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Jim Meade / Iowa City
Senior Advisor

Re: Grid sampling

To begin with, I don't think of each sample point as the center of a block of land.  We all know that samples taken even 20 feet away can be quite different.  We're just hoping for something representative.  So, in my mind, I see a field with a bunch of points on it, like measles.  In my case, the points are equidistant from other points.  I call this grid sampling only because the points are laid out in a square or other regular pattern starting along a fence line or some such.

 

Now, in my mind, I connect points based on similiarity.  I don't think of it as a block of color with a point in it.  I think of it as a point that I can connect to another very similar point.  At the end of the connections, I should have a line that follows a line of similar soil characteristics.  This might be along a contour line, it might be up a draw, it might be around a sand point, it could be straight across the field.  Some of the lines might seem to enclose a part of the field that I'd treat a certain way.

 

To me, the deal is to connect the dots after the samples are taken based on what the samples day, rather than take samples based on some idea that the contour is important or the yield map is god or any other preconceived notion.

 

If a person used the sample points a the center of a block and put tht in the variable rate applicator, platner or whaterever, it would end up the same as a zone map, anyway.

 

I just think that starting out with the assumption of a zone makes the soil sample process subjective rather than objective.

 

 

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Shaggy98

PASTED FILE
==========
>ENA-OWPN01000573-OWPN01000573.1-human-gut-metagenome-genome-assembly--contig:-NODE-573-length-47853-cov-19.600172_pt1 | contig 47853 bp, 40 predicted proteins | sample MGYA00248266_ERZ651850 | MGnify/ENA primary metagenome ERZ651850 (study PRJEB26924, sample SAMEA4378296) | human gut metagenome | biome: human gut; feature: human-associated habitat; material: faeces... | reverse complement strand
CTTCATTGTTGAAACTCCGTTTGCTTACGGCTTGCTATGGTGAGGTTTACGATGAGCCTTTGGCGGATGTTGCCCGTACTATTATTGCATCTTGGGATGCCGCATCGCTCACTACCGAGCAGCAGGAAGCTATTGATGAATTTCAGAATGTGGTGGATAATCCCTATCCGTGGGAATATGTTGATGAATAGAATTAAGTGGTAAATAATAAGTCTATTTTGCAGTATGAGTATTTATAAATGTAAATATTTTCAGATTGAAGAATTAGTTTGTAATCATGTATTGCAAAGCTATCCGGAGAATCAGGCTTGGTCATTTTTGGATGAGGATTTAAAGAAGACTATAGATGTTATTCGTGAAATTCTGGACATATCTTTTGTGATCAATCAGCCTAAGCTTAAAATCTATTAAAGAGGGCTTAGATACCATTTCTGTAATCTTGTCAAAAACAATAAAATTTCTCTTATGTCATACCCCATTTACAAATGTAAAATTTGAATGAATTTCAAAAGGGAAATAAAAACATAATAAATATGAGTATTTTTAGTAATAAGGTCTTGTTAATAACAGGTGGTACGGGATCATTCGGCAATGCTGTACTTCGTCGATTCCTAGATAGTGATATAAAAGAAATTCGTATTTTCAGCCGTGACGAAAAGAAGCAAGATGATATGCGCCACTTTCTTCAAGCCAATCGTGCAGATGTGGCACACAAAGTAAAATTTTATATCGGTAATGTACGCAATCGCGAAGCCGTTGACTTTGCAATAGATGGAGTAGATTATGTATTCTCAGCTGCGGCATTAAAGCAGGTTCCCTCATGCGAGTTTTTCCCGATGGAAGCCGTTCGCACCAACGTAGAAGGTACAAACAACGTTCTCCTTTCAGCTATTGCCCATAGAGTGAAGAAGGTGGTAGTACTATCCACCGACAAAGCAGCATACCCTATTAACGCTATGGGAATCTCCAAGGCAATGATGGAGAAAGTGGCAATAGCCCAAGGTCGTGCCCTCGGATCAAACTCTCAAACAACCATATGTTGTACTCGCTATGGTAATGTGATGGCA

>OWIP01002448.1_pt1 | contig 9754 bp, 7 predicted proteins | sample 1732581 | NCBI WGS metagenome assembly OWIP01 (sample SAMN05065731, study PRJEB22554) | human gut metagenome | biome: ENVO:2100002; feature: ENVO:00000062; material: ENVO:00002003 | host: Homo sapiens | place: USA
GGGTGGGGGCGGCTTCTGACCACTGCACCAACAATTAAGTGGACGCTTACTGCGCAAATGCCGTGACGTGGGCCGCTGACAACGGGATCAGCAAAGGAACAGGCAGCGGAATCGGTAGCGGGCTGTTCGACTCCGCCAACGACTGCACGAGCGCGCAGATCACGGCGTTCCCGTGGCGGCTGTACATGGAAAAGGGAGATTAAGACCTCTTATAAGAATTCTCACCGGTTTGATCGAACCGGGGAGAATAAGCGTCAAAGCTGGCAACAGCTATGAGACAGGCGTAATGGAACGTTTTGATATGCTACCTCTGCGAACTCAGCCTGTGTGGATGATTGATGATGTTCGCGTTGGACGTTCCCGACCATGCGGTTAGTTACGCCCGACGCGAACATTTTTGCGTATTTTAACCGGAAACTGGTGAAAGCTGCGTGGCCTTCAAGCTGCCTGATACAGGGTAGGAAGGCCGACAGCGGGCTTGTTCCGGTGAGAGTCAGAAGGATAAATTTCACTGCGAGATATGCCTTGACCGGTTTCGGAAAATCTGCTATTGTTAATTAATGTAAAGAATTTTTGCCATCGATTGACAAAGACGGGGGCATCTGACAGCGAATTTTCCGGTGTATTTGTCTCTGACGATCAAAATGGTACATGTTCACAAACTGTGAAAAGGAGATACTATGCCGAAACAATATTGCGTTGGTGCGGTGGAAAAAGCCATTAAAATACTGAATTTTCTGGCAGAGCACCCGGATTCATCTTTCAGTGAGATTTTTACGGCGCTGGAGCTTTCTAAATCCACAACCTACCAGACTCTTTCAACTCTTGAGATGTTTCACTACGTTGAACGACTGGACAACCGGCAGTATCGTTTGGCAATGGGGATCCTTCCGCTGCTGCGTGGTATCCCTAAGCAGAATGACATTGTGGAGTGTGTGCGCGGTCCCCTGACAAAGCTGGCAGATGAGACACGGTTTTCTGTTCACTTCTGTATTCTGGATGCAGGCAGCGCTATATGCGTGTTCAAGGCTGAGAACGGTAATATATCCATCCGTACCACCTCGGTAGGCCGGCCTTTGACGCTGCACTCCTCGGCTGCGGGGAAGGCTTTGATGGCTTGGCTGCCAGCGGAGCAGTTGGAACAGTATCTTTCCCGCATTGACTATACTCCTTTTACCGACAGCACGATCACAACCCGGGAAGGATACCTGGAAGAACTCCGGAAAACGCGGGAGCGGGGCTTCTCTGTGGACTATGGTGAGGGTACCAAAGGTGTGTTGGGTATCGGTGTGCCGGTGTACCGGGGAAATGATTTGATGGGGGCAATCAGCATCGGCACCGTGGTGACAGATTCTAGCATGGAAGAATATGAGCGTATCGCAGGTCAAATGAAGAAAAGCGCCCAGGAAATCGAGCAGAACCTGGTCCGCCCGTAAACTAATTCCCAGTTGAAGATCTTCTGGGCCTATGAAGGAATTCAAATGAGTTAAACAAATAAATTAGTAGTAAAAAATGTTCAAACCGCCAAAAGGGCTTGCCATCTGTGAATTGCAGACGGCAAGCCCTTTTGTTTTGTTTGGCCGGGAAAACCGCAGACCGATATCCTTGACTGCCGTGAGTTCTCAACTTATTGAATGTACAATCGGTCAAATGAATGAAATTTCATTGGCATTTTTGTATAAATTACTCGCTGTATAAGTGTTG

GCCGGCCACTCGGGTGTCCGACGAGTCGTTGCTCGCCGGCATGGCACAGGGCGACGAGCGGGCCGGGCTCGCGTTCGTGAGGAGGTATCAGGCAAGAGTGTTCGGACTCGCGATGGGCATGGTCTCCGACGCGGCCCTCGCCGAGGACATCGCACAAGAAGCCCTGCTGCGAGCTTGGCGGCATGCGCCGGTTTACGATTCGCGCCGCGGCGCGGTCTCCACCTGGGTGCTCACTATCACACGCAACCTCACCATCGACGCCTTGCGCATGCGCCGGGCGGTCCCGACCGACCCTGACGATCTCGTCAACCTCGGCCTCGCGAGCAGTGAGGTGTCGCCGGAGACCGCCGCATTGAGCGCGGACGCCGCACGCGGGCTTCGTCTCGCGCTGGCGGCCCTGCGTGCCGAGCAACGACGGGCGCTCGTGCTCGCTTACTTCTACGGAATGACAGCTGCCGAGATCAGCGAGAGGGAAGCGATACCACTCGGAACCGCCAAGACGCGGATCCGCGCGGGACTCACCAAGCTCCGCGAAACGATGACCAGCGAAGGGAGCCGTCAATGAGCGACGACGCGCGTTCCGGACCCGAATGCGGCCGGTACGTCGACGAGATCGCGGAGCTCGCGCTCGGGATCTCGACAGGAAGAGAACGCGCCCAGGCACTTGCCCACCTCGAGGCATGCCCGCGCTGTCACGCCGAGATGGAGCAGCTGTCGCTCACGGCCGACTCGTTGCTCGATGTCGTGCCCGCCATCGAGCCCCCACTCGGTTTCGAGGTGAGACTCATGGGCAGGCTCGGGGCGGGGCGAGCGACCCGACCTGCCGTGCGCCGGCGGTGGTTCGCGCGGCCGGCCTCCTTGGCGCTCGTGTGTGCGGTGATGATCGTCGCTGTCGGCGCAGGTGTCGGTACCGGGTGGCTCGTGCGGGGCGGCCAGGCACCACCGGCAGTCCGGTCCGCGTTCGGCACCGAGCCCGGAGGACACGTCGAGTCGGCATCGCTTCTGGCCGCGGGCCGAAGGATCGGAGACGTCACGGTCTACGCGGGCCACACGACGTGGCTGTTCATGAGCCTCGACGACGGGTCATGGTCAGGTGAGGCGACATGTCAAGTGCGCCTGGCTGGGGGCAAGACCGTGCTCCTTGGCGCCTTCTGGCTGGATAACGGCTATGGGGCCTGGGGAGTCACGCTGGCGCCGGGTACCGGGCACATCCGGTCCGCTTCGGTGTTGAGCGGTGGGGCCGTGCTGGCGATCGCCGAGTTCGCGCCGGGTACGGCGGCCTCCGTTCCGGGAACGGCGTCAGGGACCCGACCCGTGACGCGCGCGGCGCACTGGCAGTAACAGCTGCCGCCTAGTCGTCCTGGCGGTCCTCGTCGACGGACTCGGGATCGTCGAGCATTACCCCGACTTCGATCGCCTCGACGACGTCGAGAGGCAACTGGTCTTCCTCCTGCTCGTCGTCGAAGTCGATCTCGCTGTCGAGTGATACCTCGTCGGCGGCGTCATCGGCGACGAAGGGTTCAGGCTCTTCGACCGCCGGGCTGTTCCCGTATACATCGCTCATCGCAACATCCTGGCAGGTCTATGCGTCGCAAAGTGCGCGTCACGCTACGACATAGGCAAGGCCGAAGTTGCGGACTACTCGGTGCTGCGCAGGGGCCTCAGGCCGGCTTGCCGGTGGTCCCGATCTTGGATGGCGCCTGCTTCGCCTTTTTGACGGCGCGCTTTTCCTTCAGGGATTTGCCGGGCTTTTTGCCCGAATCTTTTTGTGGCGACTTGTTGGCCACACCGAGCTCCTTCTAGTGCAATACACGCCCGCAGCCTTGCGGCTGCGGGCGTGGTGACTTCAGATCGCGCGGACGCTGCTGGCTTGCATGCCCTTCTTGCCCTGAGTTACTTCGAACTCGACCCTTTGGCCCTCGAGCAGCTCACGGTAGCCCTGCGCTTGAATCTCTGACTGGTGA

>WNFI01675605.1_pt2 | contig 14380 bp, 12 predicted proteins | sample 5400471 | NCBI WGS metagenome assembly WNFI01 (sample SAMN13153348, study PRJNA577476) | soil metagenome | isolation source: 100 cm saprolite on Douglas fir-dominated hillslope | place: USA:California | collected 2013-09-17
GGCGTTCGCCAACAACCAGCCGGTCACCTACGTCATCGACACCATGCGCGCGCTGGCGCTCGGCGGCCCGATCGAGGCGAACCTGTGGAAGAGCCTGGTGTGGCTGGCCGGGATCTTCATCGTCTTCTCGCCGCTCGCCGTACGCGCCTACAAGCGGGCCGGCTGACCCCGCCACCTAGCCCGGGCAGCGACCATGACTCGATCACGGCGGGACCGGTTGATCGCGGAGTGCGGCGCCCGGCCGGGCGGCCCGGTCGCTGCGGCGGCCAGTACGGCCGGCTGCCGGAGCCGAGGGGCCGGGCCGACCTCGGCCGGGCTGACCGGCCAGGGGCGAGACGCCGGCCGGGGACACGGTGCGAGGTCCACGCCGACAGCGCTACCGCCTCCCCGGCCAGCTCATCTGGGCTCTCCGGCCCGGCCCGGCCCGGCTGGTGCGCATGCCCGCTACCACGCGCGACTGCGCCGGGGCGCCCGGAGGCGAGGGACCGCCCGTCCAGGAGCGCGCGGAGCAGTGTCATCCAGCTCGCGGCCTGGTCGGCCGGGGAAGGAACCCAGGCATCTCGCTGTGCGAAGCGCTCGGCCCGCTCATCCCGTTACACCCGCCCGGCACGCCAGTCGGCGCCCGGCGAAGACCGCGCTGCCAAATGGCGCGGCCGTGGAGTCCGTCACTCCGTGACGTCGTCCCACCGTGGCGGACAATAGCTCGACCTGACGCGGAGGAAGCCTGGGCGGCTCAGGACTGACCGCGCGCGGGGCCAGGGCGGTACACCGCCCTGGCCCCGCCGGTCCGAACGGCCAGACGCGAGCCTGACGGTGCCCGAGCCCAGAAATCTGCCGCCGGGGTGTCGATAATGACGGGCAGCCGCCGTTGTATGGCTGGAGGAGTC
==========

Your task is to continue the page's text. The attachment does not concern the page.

Senior Advisor

Re: Grid sampling

Sounds like your theory is similar to mine. The original grid or zone is only a starting point. After samples are patterned on a map the original pattern can be manipulated to create a pattern that will become more productive. Could it be that many of today's zone maps started out as grid maps and the information gathered after they were in place turned them into zones?
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Jim Meade / Iowa City
Senior Advisor

Re: Grid sampling

I agree with you.  But, recently a guy tried to convince me to do zone comverage without a good basis for defiing the zones.   That is whay I'm kind of firm about how one generates the zone.  Your way is a good one, and, as you say, it should be subject to change and refinement as appropriate.

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Shaggy98
Senior Advisor

Re: Grid sampling

Thanks for the discussion this morning, made that last 1/2 pot of coffee go that much faster.
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ECIN
Senior Advisor

Re: Grid sampling

Ok Jim - heres a couple of my farms  that are Zone tested

 

my documtims 627.jpgmy documtims 628.jpg